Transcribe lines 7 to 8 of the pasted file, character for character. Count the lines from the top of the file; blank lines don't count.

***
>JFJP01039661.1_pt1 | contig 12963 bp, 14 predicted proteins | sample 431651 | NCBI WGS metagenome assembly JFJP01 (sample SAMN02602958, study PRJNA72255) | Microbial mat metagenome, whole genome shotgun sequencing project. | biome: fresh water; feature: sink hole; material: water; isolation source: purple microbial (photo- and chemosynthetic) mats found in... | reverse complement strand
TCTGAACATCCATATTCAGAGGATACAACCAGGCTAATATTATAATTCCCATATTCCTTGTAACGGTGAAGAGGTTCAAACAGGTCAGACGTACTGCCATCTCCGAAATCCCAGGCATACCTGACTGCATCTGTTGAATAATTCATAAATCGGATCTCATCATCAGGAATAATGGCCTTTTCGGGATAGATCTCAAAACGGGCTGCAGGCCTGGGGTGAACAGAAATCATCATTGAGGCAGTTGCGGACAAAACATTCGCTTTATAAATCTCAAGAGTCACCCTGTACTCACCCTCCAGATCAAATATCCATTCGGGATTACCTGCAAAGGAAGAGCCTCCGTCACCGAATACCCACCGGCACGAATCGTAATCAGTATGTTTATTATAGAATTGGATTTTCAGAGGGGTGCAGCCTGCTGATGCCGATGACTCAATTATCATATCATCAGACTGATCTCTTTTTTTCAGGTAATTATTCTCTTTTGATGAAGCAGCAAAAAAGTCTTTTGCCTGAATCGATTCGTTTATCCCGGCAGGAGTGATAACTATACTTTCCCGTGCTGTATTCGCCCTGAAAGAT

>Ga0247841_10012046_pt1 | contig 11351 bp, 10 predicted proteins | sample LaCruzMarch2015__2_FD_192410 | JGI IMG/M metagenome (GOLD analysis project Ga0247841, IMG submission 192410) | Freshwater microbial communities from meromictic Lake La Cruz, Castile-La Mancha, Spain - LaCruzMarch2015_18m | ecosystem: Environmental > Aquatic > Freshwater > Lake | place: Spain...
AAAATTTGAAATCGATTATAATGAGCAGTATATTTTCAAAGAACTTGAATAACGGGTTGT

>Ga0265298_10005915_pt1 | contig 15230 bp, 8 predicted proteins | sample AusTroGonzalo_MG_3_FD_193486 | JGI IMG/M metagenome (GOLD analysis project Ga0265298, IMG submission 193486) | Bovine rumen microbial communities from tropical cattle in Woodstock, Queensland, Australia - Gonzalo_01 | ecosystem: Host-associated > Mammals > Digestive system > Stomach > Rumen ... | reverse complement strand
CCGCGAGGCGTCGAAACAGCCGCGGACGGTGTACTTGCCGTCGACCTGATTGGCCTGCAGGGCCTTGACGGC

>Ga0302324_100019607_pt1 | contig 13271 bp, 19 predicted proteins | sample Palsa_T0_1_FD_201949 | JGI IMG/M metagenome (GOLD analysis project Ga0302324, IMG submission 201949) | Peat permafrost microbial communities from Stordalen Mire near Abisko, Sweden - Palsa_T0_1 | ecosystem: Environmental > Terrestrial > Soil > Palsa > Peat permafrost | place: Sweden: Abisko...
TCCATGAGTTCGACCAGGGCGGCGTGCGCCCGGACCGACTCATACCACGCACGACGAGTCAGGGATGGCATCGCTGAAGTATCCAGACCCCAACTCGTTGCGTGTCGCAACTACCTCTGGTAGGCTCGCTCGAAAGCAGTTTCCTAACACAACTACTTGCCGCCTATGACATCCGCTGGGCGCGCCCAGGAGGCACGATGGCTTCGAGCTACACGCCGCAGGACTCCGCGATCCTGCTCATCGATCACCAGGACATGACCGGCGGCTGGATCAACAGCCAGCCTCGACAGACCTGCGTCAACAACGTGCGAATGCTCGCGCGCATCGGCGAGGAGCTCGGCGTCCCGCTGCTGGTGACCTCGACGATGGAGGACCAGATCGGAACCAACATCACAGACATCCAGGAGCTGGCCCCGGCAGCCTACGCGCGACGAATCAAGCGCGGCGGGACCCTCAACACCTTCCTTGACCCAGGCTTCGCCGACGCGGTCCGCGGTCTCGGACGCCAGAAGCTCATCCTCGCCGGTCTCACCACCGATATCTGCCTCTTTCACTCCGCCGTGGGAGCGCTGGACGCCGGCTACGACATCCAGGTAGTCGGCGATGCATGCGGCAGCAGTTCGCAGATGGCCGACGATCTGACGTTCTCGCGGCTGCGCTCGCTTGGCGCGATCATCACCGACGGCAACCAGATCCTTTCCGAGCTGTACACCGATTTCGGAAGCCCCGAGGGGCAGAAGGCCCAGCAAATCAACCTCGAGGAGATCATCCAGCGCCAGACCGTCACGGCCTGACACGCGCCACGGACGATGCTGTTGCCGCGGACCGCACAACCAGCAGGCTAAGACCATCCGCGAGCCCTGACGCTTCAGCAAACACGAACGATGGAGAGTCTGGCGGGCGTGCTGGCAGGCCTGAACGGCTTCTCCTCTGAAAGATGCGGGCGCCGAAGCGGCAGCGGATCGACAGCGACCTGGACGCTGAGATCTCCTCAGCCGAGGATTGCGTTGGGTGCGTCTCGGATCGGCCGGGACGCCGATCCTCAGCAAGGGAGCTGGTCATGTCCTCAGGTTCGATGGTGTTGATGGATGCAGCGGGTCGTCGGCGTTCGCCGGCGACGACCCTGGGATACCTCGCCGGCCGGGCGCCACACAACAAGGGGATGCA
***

>Ga0302324_100019607_pt1 | contig 13271 bp, 19 predicted proteins | sample Palsa_T0_1_FD_201949 | JGI IMG/M metagenome (GOLD analysis project Ga0302324, IMG submission 201949) | Peat permafrost microbial communities from Stordalen Mire near Abisko, Sweden - Palsa_T0_1 | ecosystem: Environmental > Terrestrial > Soil > Palsa > Peat permafrost | place: Sweden: Abisko...
TCCATGAGTTCGACCAGGGCGGCGTGCGCCCGGACCGACTCATACCACGCACGACGAGTCAGGGATGGCATCGCTGAAGTATCCAGACCCCAACTCGTTGCGTGTCGCAACTACCTCTGGTAGGCTCGCTCGAAAGCAGTTTCCTAACACAACTACTTGCCGCCTATGACATCCGCTGGGCGCGCCCAGGAGGCACGATGGCTTCGAGCTACACGCCGCAGGACTCCGCGATCCTGCTCATCGATCACCAGGACATGACCGGCGGCTGGATCAACAGCCAGCCTCGACAGACCTGCGTCAACAACGTGCGAATGCTCGCGCGCATCGGCGAGGAGCTCGGCGTCCCGCTGCTGGTGACCTCGACGATGGAGGACCAGATCGGAACCAACATCACAGACATCCAGGAGCTGGCCCCGGCAGCCTACGCGCGACGAATCAAGCGCGGCGGGACCCTCAACACCTTCCTTGACCCAGGCTTCGCCGACGCGGTCCGCGGTCTCGGACGCCAGAAGCTCATCCTCGCCGGTCTCACCACCGATATCTGCCTCTTTCACTCCGCCGTGGGAGCGCTGGACGCCGGCTACGACATCCAGGTAGTCGGCGATGCATGCGGCAGCAGTTCGCAGATGGCCGACGATCTGACGTTCTCGCGGCTGCGCTCGCTTGGCGCGATCATCACCGACGGCAACCAGATCCTTTCCGAGCTGTACACCGATTTCGGAAGCCCCGAGGGGCAGAAGGCCCAGCAAATCAACCTCGAGGAGATCATCCAGCGCCAGACCGTCACGGCCTGACACGCGCCACGGACGATGCTGTTGCCGCGGACCGCACAACCAGCAGGCTAAGACCATCCGCGAGCCCTGACGCTTCAGCAAACACGAACGATGGAGAGTCTGGCGGGCGTGCTGGCAGGCCTGAACGGCTTCTCCTCTGAAAGATGCGGGCGCCGAAGCGGCAGCGGATCGACAGCGACCTGGACGCTGAGATCTCCTCAGCCGAGGATTGCGTTGGGTGCGTCTCGGATCGGCCGGGACGCCGATCCTCAGCAAGGGAGCTGGTCATGTCCTCAGGTTCGATGGTGTTGATGGATGCAGCGGGTCGTCGGCGTTCGCCGGCGACGACCCTGGGATACCTCGCCGGCCGGGCGCCACACAACAAGGGGATGCA